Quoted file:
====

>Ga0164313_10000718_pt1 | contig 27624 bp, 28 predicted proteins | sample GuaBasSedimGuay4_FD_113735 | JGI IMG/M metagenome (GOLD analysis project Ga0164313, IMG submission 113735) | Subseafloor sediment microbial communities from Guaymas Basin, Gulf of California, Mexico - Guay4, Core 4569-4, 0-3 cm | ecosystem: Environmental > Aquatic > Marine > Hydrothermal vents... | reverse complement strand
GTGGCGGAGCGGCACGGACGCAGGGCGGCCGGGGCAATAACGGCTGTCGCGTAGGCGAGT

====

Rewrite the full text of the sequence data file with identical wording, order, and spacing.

>Ga0164313_10000718_pt1 | contig 27624 bp, 28 predicted proteins | sample GuaBasSedimGuay4_FD_113735 | JGI IMG/M metagenome (GOLD analysis project Ga0164313, IMG submission 113735) | Subseafloor sediment microbial communities from Guaymas Basin, Gulf of California, Mexico - Guay4, Core 4569-4, 0-3 cm | ecosystem: Environmental > Aquatic > Marine > Hydrothermal vents... | reverse complement strand
GTGGCGGAGCGGCACGGACGCAGGGCGGCCGGGGCAATAACGGCTGTCGCGTAGGCGAGT